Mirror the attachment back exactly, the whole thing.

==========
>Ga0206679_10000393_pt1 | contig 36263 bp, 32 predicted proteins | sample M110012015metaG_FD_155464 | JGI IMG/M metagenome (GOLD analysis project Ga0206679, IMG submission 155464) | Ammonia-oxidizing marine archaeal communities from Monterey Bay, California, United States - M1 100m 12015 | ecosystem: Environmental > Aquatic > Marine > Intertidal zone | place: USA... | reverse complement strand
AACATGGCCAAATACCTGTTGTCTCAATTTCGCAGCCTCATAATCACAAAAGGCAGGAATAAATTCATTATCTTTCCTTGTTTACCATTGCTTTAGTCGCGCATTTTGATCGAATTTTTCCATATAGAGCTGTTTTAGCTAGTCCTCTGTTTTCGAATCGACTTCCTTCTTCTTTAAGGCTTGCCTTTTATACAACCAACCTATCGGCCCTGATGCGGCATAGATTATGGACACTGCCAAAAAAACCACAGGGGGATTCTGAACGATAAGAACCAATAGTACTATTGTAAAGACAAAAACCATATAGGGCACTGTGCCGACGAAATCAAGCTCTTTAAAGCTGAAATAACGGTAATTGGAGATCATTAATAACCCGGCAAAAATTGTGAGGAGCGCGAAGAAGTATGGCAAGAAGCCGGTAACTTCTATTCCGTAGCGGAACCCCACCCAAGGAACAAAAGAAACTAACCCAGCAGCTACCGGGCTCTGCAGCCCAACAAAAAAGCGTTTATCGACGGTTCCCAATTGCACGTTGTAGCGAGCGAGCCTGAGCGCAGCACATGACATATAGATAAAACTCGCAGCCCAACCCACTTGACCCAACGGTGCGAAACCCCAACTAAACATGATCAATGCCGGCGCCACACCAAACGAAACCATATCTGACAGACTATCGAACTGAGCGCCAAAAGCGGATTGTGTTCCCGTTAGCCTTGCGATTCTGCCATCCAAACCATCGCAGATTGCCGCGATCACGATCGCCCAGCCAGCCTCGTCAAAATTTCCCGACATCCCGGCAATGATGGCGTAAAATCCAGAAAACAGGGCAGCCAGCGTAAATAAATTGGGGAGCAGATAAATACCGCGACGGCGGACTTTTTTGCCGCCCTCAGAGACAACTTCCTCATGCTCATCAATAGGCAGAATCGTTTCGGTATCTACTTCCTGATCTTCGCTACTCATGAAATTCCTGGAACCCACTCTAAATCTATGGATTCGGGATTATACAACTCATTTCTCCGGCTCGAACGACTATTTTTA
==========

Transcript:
>Ga0206679_10000393_pt1 | contig 36263 bp, 32 predicted proteins | sample M110012015metaG_FD_155464 | JGI IMG/M metagenome (GOLD analysis project Ga0206679, IMG submission 155464) | Ammonia-oxidizing marine archaeal communities from Monterey Bay, California, United States - M1 100m 12015 | ecosystem: Environmental > Aquatic > Marine > Intertidal zone | place: USA... | reverse complement strand
AACATGGCCAAATACCTGTTGTCTCAATTTCGCAGCCTCATAATCACAAAAGGCAGGAATAAATTCATTATCTTTCCTTGTTTACCATTGCTTTAGTCGCGCATTTTGATCGAATTTTTCCATATAGAGCTGTTTTAGCTAGTCCTCTGTTTTCGAATCGACTTCCTTCTTCTTTAAGGCTTGCCTTTTATACAACCAACCTATCGGCCCTGATGCGGCATAGATTATGGACACTGCCAAAAAAACCACAGGGGGATTCTGAACGATAAGAACCAATAGTACTATTGTAAAGACAAAAACCATATAGGGCACTGTGCCGACGAAATCAAGCTCTTTAAAGCTGAAATAACGGTAATTGGAGATCATTAATAACCCGGCAAAAATTGTGAGGAGCGCGAAGAAGTATGGCAAGAAGCCGGTAACTTCTATTCCGTAGCGGAACCCCACCCAAGGAACAAAAGAAACTAACCCAGCAGCTACCGGGCTCTGCAGCCCAACAAAAAAGCGTTTATCGACGGTTCCCAATTGCACGTTGTAGCGAGCGAGCCTGAGCGCAGCACATGACATATAGATAAAACTCGCAGCCCAACCCACTTGACCCAACGGTGCGAAACCCCAACTAAACATGATCAATGCCGGCGCCACACCAAACGAAACCATATCTGACAGACTATCGAACTGAGCGCCAAAAGCGGATTGTGTTCCCGTTAGCCTTGCGATTCTGCCATCCAAACCATCGCAGATTGCCGCGATCACGATCGCCCAGCCAGCCTCGTCAAAATTTCCCGACATCCCGGCAATGATGGCGTAAAATCCAGAAAACAGGGCAGCCAGCGTAAATAAATTGGGGAGCAGATAAATACCGCGACGGCGGACTTTTTTGCCGCCCTCAGAGACAACTTCCTCATGCTCATCAATAGGCAGAATCGTTTCGGTATCTACTTCCTGATCTTCGCTACTCATGAAATTCCTGGAACCCACTCTAAATCTATGGATTCGGGATTATACAACTCATTTCTCCGGCTCGAACGACTATTTTTA